According to reports from the financial press, Amazon could announce a deal this week to acquire MGM for $9 billion including debt. If completed, the transaction would solidify Amazon’s Prime service as the largest competitor to Netflix in a market that is seeing further consolidation and competition.
According to the Wall Street Journal, MGM’s share price rose from $105 to $150 after the paper announced an imminent deal Monday afternoon. It also had about $2 billion in long-term debt at the end of March, the newspaper reported.
MGM is one of the most storied studios in Hollywood with a legacy that inspired two ‘70’s era movies celebrating its musical past (“That’s Entertainment” and “That’s Entertainment 2”), and also holds such lucrative franchises as “James Bond,” as well as more recent hits as Hulu’s “The Handmaid’s Tale” and “Fargo.”
Amazon Prime is the world’s second largest streaming service with more than 150 million subscribers, the vast majority of whom subscribe through the online retailer’s “Amazon Prime” service. Netflix is the world’s largest, with more than 204 million subscribers. Amazon is advancing on Netflix’s dominance, spending $20 billion on original music and video in 2020 and is also increasing its efforts to secure live sports TV as well.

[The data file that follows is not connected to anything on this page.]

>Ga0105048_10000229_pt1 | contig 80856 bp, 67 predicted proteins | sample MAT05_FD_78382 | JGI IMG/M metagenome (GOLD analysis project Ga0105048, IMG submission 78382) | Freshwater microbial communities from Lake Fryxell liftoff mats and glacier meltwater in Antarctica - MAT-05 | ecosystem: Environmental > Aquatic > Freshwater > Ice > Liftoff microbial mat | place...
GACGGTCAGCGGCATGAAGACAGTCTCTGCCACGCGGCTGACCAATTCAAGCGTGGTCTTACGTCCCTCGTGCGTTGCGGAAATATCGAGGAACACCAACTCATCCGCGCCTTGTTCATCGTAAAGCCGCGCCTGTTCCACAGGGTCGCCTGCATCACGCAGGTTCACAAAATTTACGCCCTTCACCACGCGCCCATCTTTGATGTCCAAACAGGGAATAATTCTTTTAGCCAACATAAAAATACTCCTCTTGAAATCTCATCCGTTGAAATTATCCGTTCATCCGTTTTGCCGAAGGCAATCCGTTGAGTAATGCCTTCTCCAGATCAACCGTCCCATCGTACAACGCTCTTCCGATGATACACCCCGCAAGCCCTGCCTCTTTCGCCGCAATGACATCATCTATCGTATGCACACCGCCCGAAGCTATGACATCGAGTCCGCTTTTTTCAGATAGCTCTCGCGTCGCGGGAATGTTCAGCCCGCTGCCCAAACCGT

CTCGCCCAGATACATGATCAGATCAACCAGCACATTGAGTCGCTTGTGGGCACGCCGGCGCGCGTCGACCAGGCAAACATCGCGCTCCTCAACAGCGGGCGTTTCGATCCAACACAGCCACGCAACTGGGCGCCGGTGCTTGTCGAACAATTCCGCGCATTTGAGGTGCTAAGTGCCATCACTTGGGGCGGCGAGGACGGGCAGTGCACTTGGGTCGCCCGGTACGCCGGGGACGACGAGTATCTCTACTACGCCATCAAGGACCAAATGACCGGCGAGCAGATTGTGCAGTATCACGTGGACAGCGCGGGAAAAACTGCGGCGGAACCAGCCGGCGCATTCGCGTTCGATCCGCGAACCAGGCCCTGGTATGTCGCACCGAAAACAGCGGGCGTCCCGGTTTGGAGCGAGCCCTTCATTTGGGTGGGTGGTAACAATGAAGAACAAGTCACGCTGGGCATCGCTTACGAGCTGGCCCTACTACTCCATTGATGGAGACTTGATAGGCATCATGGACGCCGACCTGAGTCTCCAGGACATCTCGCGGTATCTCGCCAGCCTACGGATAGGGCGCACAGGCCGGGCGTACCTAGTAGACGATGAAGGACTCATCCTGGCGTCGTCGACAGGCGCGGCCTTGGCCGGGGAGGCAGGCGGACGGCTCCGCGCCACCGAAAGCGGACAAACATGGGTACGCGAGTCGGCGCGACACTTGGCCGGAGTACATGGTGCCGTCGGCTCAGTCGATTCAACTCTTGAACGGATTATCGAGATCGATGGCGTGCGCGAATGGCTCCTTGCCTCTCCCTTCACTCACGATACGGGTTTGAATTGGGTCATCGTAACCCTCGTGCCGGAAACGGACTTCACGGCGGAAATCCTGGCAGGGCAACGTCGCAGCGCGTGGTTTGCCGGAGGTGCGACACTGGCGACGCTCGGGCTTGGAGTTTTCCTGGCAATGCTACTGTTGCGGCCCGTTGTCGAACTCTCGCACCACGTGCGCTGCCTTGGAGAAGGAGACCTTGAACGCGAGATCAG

The deal could face antitrust concerns that particularly European countries have already raised over Amazon’s size and perceived power, according to the WSJ. While the proposed deal has been a poorly-kept industry secret for months now, yesterday's report prompted a response from Rep. Ken Buck (R-Col.), the ranking Republican member of the House Antitrust Subcommittee.
“This proposed merger is yet another example of Big Tech’s commitment to total dominance in every sector of our economy," Rep. Buck said. "If Congress does not act soon, there won’t be a market Big Tech doesn’t control.”
Tom Butts has been the editor in chief of TV Technology since 2001. He started out in this industry reporting for member communications for the National Association of Broadcasters in 1995. He is also former editor of DTV Business for Phillips Publishing (now Access Intelligence) and launched digitalbroadcasting.com for VerticalNet in 1999. He is a graduate of the University of Maine.
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